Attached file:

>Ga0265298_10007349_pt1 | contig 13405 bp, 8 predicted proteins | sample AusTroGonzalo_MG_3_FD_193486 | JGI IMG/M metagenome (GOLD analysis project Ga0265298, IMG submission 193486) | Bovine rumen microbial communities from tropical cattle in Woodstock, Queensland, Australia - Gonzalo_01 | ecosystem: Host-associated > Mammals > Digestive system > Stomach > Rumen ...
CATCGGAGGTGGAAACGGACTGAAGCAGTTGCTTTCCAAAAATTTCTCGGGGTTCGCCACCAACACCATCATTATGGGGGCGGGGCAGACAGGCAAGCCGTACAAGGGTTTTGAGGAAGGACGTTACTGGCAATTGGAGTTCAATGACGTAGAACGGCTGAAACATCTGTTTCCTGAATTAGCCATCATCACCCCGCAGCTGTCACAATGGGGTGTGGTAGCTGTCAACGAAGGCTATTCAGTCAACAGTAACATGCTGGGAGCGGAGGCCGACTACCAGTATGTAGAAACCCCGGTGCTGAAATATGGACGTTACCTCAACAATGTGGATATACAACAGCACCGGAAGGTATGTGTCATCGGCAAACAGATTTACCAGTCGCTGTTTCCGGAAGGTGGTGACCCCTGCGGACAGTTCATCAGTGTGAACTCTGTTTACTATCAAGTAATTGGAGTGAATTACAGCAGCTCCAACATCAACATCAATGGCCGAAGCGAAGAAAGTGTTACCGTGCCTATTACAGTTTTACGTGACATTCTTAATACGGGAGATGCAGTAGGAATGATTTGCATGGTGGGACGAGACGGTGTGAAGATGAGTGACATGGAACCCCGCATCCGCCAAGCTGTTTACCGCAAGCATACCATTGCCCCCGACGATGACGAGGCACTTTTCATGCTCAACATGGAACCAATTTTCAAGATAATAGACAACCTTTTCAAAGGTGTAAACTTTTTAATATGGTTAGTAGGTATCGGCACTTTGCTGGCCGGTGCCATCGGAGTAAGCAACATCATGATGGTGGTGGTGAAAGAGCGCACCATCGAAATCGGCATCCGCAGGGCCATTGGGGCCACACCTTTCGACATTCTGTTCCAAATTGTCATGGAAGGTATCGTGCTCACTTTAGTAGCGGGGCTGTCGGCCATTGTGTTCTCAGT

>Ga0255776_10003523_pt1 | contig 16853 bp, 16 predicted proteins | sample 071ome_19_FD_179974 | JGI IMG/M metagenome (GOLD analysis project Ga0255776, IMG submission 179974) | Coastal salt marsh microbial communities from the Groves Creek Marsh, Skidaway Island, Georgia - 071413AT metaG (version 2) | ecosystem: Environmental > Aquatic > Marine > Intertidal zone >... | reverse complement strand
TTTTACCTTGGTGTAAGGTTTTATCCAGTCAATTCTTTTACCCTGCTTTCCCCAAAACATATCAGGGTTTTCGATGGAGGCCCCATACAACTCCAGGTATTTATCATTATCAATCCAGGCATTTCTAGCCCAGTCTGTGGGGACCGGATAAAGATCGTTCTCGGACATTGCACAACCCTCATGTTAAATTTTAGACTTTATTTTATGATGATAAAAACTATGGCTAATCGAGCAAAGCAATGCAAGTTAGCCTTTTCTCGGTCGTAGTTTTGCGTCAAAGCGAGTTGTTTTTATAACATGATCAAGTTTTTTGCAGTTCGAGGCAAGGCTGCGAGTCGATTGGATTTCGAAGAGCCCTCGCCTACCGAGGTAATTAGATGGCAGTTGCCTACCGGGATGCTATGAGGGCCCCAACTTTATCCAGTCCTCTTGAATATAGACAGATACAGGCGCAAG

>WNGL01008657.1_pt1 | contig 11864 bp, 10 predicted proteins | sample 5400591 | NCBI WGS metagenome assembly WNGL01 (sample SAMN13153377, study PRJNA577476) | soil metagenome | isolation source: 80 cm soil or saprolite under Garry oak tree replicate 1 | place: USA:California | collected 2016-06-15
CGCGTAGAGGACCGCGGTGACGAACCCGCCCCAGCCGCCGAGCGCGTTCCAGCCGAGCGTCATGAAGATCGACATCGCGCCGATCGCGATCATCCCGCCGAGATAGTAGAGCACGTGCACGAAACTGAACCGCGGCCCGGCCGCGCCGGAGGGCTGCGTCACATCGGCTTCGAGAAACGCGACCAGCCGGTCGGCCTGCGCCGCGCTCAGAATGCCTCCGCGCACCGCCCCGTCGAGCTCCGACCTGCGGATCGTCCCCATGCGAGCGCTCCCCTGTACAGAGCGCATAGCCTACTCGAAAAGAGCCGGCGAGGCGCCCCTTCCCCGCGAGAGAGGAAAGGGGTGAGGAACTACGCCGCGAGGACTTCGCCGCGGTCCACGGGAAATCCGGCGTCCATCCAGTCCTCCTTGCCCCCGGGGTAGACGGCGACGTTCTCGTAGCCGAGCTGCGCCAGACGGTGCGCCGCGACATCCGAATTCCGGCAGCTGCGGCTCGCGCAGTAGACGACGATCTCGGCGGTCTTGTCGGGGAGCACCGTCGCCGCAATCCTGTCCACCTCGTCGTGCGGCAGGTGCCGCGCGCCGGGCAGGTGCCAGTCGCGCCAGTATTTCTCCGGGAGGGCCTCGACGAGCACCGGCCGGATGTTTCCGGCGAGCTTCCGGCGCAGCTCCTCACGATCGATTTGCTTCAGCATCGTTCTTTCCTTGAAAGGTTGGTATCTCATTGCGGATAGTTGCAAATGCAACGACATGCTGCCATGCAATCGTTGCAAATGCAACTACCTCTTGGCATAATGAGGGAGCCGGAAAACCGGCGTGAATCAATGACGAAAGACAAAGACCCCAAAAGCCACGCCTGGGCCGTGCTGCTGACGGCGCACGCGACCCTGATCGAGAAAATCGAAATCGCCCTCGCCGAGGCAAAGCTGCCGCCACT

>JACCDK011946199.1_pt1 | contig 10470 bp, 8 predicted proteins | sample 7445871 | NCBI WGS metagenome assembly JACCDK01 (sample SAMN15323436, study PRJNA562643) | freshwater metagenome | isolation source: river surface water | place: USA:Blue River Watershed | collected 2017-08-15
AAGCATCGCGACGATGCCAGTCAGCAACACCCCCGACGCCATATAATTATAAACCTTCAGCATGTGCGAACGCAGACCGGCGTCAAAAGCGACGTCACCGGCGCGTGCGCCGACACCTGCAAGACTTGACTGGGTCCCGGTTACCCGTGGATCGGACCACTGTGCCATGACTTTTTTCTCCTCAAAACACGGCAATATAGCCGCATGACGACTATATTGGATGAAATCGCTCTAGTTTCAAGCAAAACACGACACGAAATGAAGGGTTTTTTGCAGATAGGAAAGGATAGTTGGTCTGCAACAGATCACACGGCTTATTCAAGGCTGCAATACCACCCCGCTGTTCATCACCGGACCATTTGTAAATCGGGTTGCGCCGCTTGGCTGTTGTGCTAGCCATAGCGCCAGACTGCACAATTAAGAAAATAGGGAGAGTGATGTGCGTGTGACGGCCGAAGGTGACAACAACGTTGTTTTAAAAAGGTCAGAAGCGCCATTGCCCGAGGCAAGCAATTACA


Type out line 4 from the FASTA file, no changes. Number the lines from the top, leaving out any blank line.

TTTTACCTTGGTGTAAGGTTTTATCCAGTCAATTCTTTTACCCTGCTTTCCCCAAAACATATCAGGGTTTTCGATGGAGGCCCCATACAACTCCAGGTATTTATCATTATCAATCCAGGCATTTCTAGCCCAGTCTGTGGGGACCGGATAAAGATCGTTCTCGGACATTGCACAACCCTCATGTTAAATTTTAGACTTTATTTTATGATGATAAAAACTATGGCTAATCGAGCAAAGCAATGCAAGTTAGCCTTTTCTCGGTCGTAGTTTTGCGTCAAAGCGAGTTGTTTTTATAACATGATCAAGTTTTTTGCAGTTCGAGGCAAGGCTGCGAGTCGATTGGATTTCGAAGAGCCCTCGCCTACCGAGGTAATTAGATGGCAGTTGCCTACCGGGATGCTATGAGGGCCCCAACTTTATCCAGTCCTCTTGAATATAGACAGATACAGGCGCAAG